Saturday

Executive Presentation Tip: Think Like Aesop

Want to take your executive presentation skills to the next level? Ape Aesop.

There's volumes of good advice out there on raising the presentation bar, everything from get in the "zone," to have eye contact and don't have cluttered slides.
But tips like this are tactical. Executives and business leaders need to get strategic.

One strategy is to stop talking about quarterly results and start telling stories of how people achieved those results. The storytelling strategy worked for Aesop, The Grimm Brothers, Steve Jobs and Barack Obama, and it can work for any executive.


STORYTELLING AS STRATEGY!
Storytellers captivate, motivate and inspire an audience. And executives who tell good stories are memorable. We all remember some story from childhood or a story a friend or relative has told us. You can't underestimate the power of an inspiring story. Great salespeople know its power, and a good story resonates for audiences the world over.

Your strategy is to use stories to inspire and educate your listeners. Use examples and stories of salespeople, customers, partners, products. Be known as someone who tells a great story we can all take a lesson from. If done well, storytelling is a strategy that can elevate your executive presence in no time.

A SIMPLE STORY FORMULA
So how do you plan a presentation based on story? What are the elements of a great business story?

It boils down to a simple formula: someone doing something against odds.


The "someone" can be a person, a company or even a product. The "something" is an action. In narrative terms, it's the plot. And the odds, well, that could be a villain or obstacle or challenge. These are the base elements of a good story. Now, how do you put those elements to work?

STORIES NEED A HERO or HEROINE
Start with describing the main character. This could be someone like Erik Weihenmayer an adventurer who climbed Mount Everest! It could be one of the countless homeless people who struggle everyday to have a decent life and survive on the streets. It could be a small company struggling to gain market share against Fortune 500s or a salesperson with a disability like Bill Porter who would not take no for an answer. Or your innovative product that just hit the 1million selling mark.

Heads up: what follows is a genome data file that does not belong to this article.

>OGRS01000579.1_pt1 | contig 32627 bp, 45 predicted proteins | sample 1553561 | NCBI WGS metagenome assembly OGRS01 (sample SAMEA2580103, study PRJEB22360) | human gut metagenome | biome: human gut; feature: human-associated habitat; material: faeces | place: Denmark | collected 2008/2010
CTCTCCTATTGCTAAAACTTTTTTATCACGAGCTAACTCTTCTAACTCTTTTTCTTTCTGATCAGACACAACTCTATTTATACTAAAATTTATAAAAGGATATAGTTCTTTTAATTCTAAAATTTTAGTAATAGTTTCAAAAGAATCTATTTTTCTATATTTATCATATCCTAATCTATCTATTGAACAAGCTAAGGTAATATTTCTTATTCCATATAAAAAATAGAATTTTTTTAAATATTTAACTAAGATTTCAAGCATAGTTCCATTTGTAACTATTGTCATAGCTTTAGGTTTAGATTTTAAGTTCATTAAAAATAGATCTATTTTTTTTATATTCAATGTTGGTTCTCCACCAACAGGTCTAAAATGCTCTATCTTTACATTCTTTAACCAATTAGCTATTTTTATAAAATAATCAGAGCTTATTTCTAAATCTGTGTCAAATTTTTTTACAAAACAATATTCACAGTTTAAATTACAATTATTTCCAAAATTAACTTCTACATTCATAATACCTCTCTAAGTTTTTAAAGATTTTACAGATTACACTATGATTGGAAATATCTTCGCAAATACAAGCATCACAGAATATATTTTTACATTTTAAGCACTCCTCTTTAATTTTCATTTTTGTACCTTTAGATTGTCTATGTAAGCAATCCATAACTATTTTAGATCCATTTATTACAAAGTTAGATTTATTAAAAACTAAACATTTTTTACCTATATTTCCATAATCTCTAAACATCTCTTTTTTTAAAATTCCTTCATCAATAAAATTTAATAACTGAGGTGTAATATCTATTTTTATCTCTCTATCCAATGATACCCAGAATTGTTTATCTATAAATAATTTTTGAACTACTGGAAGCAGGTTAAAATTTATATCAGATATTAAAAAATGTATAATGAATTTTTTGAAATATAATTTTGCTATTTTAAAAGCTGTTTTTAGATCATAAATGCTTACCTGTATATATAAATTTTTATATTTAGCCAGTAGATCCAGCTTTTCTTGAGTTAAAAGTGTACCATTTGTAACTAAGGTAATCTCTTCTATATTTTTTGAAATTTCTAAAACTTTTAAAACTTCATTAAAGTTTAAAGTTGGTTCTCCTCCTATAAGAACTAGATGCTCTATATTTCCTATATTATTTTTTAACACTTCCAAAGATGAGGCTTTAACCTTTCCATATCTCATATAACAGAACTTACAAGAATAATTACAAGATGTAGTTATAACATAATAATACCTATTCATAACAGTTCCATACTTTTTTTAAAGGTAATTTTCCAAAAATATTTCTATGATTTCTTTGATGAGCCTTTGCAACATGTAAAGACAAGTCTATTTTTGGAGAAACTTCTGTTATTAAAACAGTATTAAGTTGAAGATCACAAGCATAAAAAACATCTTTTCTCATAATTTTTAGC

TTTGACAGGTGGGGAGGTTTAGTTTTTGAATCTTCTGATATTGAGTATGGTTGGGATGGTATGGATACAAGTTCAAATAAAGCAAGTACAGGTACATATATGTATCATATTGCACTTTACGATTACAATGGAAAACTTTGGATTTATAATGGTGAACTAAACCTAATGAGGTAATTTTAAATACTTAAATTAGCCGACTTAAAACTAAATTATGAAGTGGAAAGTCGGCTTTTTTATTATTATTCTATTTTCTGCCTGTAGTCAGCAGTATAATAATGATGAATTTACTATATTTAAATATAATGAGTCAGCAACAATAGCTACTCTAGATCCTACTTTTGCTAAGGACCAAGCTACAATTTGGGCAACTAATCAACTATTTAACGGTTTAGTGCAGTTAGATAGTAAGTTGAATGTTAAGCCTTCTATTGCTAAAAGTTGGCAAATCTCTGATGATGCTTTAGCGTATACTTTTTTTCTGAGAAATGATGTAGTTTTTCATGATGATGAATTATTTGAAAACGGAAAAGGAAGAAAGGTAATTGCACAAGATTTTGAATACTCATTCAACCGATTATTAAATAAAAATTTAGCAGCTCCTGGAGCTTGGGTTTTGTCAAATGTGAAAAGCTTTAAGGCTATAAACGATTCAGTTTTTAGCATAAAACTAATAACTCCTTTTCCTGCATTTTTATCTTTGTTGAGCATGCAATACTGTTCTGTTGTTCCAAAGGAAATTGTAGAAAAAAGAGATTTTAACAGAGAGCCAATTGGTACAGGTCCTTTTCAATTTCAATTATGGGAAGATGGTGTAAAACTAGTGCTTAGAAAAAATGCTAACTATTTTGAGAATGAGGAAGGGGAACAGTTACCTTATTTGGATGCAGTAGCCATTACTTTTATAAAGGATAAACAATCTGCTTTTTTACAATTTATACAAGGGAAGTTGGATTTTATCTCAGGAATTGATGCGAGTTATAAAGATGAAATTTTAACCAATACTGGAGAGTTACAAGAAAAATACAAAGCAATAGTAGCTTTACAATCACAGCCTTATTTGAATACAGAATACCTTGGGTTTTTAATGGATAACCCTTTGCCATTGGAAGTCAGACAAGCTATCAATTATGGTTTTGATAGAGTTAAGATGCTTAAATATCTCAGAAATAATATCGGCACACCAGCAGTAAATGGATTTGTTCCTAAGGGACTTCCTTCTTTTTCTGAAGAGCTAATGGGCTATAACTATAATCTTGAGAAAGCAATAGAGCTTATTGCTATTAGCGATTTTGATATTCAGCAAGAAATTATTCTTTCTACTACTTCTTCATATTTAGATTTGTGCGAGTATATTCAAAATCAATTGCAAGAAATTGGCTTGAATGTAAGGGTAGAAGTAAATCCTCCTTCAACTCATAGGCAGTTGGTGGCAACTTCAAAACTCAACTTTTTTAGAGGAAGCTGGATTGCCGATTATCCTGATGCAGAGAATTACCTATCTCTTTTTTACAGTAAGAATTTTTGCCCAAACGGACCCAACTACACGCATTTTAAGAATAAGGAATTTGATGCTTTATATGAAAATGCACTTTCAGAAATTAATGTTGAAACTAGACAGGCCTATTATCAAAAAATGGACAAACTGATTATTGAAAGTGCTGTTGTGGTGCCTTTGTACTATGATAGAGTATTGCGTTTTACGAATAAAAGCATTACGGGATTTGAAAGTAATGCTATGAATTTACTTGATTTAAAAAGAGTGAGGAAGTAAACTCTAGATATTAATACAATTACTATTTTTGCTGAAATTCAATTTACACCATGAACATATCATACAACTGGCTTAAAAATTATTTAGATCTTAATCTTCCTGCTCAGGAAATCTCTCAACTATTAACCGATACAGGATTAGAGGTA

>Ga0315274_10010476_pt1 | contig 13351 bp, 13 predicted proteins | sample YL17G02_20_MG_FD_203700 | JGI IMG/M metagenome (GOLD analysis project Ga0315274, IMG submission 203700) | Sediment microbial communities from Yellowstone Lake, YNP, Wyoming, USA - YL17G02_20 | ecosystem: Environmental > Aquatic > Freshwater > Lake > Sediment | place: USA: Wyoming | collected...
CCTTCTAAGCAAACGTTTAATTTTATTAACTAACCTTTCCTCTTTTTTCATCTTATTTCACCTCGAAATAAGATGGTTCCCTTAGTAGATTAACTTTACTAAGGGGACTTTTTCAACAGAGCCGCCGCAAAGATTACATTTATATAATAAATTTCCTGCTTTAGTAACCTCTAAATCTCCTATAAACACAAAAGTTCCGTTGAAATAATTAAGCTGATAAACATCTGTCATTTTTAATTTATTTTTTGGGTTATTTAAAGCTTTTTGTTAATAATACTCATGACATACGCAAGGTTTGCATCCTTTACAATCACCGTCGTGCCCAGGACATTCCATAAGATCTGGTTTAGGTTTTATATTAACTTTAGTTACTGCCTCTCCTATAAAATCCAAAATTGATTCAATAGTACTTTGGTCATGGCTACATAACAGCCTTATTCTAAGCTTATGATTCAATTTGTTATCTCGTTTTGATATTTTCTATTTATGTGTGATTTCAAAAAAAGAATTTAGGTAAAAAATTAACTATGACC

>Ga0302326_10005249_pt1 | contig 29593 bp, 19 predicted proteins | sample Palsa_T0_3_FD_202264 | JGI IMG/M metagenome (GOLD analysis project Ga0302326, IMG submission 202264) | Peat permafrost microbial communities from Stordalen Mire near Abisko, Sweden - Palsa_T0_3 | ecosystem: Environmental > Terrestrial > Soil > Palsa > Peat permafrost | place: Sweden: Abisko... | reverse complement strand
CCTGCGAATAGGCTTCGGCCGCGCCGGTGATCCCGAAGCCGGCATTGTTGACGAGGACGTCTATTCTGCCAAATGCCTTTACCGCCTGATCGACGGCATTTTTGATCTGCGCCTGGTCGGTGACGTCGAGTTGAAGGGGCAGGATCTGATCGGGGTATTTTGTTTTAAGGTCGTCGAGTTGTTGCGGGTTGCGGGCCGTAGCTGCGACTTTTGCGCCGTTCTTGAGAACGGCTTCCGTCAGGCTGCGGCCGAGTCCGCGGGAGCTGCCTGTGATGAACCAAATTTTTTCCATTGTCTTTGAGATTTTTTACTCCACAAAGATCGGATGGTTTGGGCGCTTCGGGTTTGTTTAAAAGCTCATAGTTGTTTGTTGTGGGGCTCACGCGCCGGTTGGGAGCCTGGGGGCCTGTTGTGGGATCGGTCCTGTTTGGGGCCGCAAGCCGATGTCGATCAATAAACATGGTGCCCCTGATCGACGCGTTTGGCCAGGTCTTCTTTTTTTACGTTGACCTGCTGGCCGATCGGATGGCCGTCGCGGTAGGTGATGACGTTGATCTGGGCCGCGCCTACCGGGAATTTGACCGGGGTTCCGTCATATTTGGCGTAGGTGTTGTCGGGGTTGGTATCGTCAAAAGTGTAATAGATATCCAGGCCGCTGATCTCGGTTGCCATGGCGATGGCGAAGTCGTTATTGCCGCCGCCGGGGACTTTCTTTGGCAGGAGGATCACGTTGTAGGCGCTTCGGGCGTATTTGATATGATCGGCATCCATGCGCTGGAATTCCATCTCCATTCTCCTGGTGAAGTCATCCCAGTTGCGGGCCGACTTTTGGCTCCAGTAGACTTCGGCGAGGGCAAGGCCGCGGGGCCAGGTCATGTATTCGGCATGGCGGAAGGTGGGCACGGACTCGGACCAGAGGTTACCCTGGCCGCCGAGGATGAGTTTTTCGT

DESCRIBE THEIR CHALLENGE
So now you've fleshed out the main actor in your story. But a good story explains how this character struggled to achieve something or conquered obstacles against all odds. For mountain cli
mber Erik Weihenmeyer, his challenge is that he's blind. He not only climbs mountains, but scuba dives and parachutes out of planes!

For Bill Porter, cerebral palsy that struck in childhood left him with impaired speech and a crippled, pain-wracked body. But that never stopped him for selling in a grueling door-to-door market. The movie of his life, "Door to Door", shows how he overcame insurmountable odds to be one of the top salesmen in America.

The best characters and challenges are inspirational, and like Aesop, the audience can see a lesson in the character's struggle to succeed.


RELATE TO YOUR AUDIENCE
And this is the most important part of your story--making the challenges relevant to your audience. Show how Erik Weihenmeyer or Bill Porter's challenges are similar to those of your audience. Doesn't your team face obstacles? What could they learn from Eric or BIll's determination and resolve?

Is the economy a villain working against a sma
ll company? What strategy did they put in place to succeed? Or a unit in your organization, show how they topped yearly targets again and again. Show your audience HOW they could do the same. Even better, what is your personal story of rising above the odds...your obstacles...your solution?

THE BEST STORY ENDING
Mastering the art of the story can propel your speaking to new heights, but you need to practice it. It's definitely an art. Try storytelling on a regular basis in small meetings or staff events to gain feedback on your skills. And when you've mastered it, take it out for that memorable big pitch. When you've got the right story for the right audience, go for it!

The best ending to any executive presentation is not the applause, but the comment, "Wow, she is one great storyteller"!